The Arab Risings (more colloquially called Arab Springs) that unfolded in 2011 and their avatars in 2018-2021, named also Arab Summer, were a wave of protests, revolts, rebellions and revolutions that touched practically every country from the Atlantic till the Persian/Arab Gulf. In their un-coordinated development and mixed outcomes, they resemble very much the revolutions of 1848 that swept across Europe.
Their structural causes are a dangerous mix between: demographic explosion, youth education and unemployment, hardships imposed by structural adjustment programmes by WB and IMF (rising prices of first necessity goods and steeper inequality), consequent middle-class frustration and the breakdown of the social contract by authoritarian regimes (political acquiescence by the ruled people in exchange of subsidized goods and jobs).
This political and social gap made populations intolerant to pre-existing autocracy and corruption, spurring to ask forcefully in essence for dignity.
These factors were multiplied by the social media information diffusion and the imitation effect spawned by different demonstrations; initial heavy-handed reactions by the regimes further inflamed the situation. In the background the action or inaction of armed forces was a crucial element for the success, failure or descent into civil war of the risings.
The first protests started in Tunisia by December 2010, bringing to an end the consolidated dictatorship Zine al-Abidine Ben Ali by February 2011 after the skilful media exploitation of the suicide of a street vendor. Contrary to what happened during the Cold War, the protests were quickly broadcast through mobile phone networks and social networks.
By the end of that month, protests erupted against corruption and autocracies and for political freedom in Libya, Egypt, Israel, Yemen, Bahrein, Kuwait, Iraq and Iran. The protesters, venting a long-repressed anger against the establishment, organised in several cities what were called the “Days of Rage”. The Egyptian rais Hosni Mubarak had to relinquish power.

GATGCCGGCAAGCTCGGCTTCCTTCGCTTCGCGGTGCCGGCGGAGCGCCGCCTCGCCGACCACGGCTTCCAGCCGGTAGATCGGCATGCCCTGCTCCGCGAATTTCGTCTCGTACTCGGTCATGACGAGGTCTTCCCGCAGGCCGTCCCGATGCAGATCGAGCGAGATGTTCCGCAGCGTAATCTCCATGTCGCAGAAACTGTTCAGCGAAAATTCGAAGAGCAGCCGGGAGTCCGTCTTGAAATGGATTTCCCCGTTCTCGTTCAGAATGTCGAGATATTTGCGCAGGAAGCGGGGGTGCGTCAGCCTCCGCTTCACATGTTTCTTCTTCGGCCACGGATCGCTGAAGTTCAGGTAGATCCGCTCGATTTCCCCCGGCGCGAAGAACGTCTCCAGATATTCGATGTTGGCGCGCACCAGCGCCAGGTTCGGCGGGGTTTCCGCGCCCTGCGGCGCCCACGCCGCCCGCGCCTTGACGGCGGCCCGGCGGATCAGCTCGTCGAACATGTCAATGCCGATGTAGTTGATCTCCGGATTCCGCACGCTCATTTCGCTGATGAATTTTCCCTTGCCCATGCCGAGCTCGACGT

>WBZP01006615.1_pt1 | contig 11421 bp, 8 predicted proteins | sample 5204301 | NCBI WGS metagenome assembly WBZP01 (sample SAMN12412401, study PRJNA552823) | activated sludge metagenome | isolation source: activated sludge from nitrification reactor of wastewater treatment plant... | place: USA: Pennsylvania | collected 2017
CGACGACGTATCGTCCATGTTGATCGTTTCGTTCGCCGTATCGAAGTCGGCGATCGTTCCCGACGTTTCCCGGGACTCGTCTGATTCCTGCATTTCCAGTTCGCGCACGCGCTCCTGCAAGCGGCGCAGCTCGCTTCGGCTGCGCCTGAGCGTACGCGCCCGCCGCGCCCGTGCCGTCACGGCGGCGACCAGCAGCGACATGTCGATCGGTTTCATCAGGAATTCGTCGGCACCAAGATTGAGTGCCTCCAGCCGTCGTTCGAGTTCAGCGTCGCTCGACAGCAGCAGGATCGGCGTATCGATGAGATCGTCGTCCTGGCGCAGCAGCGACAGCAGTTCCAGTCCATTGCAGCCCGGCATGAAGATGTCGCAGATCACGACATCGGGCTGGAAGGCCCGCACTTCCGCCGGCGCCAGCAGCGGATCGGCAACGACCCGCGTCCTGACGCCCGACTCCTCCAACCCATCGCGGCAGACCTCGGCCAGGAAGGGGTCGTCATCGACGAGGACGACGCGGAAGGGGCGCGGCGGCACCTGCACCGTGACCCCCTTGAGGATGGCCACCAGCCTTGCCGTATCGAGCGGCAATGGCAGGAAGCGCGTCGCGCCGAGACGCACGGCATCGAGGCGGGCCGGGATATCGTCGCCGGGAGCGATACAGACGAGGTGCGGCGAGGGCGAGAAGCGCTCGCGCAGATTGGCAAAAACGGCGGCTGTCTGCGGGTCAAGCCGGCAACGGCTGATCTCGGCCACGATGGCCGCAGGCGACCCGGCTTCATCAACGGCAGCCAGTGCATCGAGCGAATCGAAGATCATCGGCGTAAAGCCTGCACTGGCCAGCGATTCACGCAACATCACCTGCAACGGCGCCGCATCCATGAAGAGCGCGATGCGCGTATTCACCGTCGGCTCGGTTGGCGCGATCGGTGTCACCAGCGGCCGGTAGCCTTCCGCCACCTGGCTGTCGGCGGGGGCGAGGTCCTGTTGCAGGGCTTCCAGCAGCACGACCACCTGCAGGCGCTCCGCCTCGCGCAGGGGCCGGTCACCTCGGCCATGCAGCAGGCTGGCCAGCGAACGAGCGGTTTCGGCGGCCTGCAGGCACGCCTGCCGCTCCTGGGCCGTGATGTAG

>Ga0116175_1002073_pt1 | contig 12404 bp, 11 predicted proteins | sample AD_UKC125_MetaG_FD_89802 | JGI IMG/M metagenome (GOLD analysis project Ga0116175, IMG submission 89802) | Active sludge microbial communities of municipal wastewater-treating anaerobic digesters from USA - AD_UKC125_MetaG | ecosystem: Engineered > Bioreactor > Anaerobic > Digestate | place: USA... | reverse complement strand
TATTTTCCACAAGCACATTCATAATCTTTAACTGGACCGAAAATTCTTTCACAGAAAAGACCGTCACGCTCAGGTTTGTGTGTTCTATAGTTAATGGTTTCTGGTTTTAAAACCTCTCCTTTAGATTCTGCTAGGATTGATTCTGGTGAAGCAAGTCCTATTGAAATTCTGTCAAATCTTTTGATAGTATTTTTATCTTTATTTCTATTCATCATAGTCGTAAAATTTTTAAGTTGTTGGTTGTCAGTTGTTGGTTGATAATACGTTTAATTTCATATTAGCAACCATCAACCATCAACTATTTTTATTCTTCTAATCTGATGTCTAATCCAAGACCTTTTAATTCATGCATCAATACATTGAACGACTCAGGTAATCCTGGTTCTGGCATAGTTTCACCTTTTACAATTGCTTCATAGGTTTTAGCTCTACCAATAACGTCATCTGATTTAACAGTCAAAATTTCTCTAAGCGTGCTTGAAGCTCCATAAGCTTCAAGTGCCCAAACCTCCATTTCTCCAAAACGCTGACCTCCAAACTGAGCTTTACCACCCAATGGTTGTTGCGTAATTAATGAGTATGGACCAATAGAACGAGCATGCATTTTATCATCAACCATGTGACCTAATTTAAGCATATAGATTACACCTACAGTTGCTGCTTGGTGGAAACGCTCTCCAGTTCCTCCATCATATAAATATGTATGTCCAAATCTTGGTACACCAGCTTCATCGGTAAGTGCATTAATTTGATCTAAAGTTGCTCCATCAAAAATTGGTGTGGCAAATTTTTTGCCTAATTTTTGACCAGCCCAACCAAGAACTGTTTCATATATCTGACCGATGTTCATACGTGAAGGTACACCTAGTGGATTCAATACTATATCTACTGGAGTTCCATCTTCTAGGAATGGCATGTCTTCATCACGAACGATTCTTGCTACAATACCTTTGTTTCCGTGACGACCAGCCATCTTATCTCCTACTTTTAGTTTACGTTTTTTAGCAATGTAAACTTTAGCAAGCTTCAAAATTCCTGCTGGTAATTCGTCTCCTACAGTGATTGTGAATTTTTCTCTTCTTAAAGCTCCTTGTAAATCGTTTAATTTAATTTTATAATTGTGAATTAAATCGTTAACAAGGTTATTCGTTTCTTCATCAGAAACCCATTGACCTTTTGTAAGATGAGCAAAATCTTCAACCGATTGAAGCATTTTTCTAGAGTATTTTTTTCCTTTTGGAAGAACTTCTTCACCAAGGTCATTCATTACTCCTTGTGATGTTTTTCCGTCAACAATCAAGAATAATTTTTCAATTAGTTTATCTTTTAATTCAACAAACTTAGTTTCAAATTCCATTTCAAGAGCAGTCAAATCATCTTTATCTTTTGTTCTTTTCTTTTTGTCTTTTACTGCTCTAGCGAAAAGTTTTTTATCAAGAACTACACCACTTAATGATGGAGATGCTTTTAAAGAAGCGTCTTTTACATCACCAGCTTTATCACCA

In March 2011 people were demonstrating also in Morocco, Lebanon, Jordan, Syria, Saudi Arabia and Oman, while one month later the twin civil wars in Libya and Syria were becoming a permanent feature of the region for the years to come.
By the end of 2011 also the government in Yemen changed, even if large sectors of the country were fearing the risk of yet another civil war. Three years later, in fact, the risk became reality, while Iraq and Syria were partly occupied by the self-styled Caliphate and in Egypt a military coup, followed by elections, changed the local government again.
The second wave of demonstrations touched particularly Algeria (previously not involved in the movements) and Sudan, where another government was forced to quit (2019).
The end results have been rather diverse with three countries plunging into civil war (Libya, Syria, Yemen), seven witnessing protracted unrests (Iraq, Lebanon, Egypt, Palestine, Algeria, Jordan, Sudan), Tunisia with an embattled democracy and the rest trying to reform by different degrees. in order to defuse further tensions. The dry conclusion is that, while the balances and borders that were generated by the Sykes-Picot Agreement (1916) and the Balfour Declaration (1920) are still visible, the changed social underpinnings make most of the surviving political structures simply unsustainable.
Strategically one can witness a relative and probably persistent decline of influence by major external actors in favour of opportunistic coalitions vying for power in the Gulf, the Levant and North Africa, that must be considered as three very distinct regions in lieu of an all-encompassing misleading Middle East concept. Energy importing countries across the Mediterranean will still continue to be interested in the security of supply for their industries (no matter if fossil or renewable), but cannot taken for granted neither their old alliances with existing elites nor the traditional assistance programmes that propped up those elites. Just the presence of relatively new actors like Beijing or returning ones like Russia, is a strong incentive to find new convincing instruments of collaboration with partner countries.
China, India, Japan, South Korea, Australia and the USA have also their NATO Defense College Foundation 15 Beyond the Arab risings: what kind of future? interest in the area, but have different stakes according to their energy suppliers’ portfolio. UN consensus remains very difficult to achieve in this situation.
In this context NATO, while pursuing a necessarily more structured collaboration with the EU, has to invest seriously in its existing partnerships firstly because these countries belong to the immediate neighbourhood of the European Allies; secondly because Russia’s presence has quickly extended towards Syria and Libya, instead of seeking improbable successes on the Baltic (which is different from supporting Minsk in case of necessity) and thirdly because any sensible cooperative security endeavour in the Indo-Pacific need safe lines of communication across the strategic choke-points of Suez, Bab el Mandeb and Hormuz.
What kind of economic prospects for the region?
Karim El Aynaoui, Oumayma Bourhriba
10 Years After the Arab Spring: llicit Economies Evolve, Epand and Entrench